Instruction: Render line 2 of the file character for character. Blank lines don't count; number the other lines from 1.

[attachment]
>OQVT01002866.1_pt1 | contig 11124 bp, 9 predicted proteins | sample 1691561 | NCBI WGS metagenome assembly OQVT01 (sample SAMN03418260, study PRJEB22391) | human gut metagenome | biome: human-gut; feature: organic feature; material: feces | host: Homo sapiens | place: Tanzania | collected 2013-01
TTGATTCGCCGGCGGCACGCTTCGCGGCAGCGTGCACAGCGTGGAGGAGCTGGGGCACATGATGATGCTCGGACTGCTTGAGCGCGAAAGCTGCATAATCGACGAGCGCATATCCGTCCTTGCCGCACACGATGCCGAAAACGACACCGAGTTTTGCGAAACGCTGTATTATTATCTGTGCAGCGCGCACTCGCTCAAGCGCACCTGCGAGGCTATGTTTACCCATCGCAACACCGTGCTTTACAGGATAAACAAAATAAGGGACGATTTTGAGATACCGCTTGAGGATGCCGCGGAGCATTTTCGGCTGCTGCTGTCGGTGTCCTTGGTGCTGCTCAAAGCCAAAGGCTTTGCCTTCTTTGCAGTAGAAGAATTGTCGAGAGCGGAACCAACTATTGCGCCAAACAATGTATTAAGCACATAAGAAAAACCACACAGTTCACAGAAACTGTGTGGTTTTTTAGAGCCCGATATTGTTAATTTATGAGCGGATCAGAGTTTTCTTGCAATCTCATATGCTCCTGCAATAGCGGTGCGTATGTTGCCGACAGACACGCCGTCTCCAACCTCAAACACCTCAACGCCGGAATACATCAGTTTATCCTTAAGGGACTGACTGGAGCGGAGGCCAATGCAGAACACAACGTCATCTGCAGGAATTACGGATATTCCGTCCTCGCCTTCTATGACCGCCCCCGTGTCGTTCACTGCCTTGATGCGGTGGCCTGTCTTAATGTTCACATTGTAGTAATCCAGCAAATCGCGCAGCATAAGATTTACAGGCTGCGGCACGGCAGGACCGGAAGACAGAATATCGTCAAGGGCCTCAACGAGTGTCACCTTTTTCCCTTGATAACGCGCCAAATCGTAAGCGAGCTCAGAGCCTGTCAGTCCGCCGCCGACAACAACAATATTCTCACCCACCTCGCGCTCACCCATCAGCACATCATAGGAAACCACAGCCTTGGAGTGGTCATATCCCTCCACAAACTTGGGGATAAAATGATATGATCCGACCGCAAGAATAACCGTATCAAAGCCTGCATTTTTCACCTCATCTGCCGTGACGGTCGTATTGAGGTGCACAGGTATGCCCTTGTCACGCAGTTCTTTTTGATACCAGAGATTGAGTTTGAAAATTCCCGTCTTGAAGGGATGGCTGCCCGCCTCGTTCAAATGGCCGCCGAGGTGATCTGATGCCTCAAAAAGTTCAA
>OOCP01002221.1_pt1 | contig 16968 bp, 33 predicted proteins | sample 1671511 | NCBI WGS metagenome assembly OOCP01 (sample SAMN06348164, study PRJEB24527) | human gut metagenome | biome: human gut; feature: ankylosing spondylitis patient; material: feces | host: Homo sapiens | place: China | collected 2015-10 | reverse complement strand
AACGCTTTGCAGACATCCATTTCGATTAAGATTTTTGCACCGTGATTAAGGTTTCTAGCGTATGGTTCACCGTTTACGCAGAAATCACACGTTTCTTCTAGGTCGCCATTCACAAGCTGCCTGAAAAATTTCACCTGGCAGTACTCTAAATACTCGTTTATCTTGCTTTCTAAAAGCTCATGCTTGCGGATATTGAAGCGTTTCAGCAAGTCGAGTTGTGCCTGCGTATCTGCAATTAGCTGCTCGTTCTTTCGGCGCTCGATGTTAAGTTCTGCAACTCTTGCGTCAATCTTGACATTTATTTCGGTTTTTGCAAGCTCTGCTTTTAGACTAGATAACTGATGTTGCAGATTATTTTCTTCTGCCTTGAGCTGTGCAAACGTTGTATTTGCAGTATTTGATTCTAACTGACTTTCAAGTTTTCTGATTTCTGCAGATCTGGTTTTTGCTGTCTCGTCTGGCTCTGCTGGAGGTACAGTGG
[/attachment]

TTGATTCGCCGGCGGCACGCTTCGCGGCAGCGTGCACAGCGTGGAGGAGCTGGGGCACATGATGATGCTCGGACTGCTTGAGCGCGAAAGCTGCATAATCGACGAGCGCATATCCGTCCTTGCCGCACACGATGCCGAAAACGACACCGAGTTTTGCGAAACGCTGTATTATTATCTGTGCAGCGCGCACTCGCTCAAGCGCACCTGCGAGGCTATGTTTACCCATCGCAACACCGTGCTTTACAGGATAAACAAAATAAGGGACGATTTTGAGATACCGCTTGAGGATGCCGCGGAGCATTTTCGGCTGCTGCTGTCGGTGTCCTTGGTGCTGCTCAAAGCCAAAGGCTTTGCCTTCTTTGCAGTAGAAGAATTGTCGAGAGCGGAACCAACTATTGCGCCAAACAATGTATTAAGCACATAAGAAAAACCACACAGTTCACAGAAACTGTGTGGTTTTTTAGAGCCCGATATTGTTAATTTATGAGCGGATCAGAGTTTTCTTGCAATCTCATATGCTCCTGCAATAGCGGTGCGTATGTTGCCGACAGACACGCCGTCTCCAACCTCAAACACCTCAACGCCGGAATACATCAGTTTATCCTTAAGGGACTGACTGGAGCGGAGGCCAATGCAGAACACAACGTCATCTGCAGGAATTACGGATATTCCGTCCTCGCCTTCTATGACCGCCCCCGTGTCGTTCACTGCCTTGATGCGGTGGCCTGTCTTAATGTTCACATTGTAGTAATCCAGCAAATCGCGCAGCATAAGATTTACAGGCTGCGGCACGGCAGGACCGGAAGACAGAATATCGTCAAGGGCCTCAACGAGTGTCACCTTTTTCCCTTGATAACGCGCCAAATCGTAAGCGAGCTCAGAGCCTGTCAGTCCGCCGCCGACAACAACAATATTCTCACCCACCTCGCGCTCACCCATCAGCACATCATAGGAAACCACAGCCTTGGAGTGGTCATATCCCTCCACAAACTTGGGGATAAAATGATATGATCCGACCGCAAGAATAACCGTATCAAAGCCTGCATTTTTCACCTCATCTGCCGTGACGGTCGTATTGAGGTGCACAGGTATGCCCTTGTCACGCAGTTCTTTTTGATACCAGAGATTGAGTTTGAAAATTCCCGTCTTGAAGGGATGGCTGCCCGCCTCGTTCAAATGGCCGCCGAGGTGATCTGATGCCTCAAAAAGTTCAA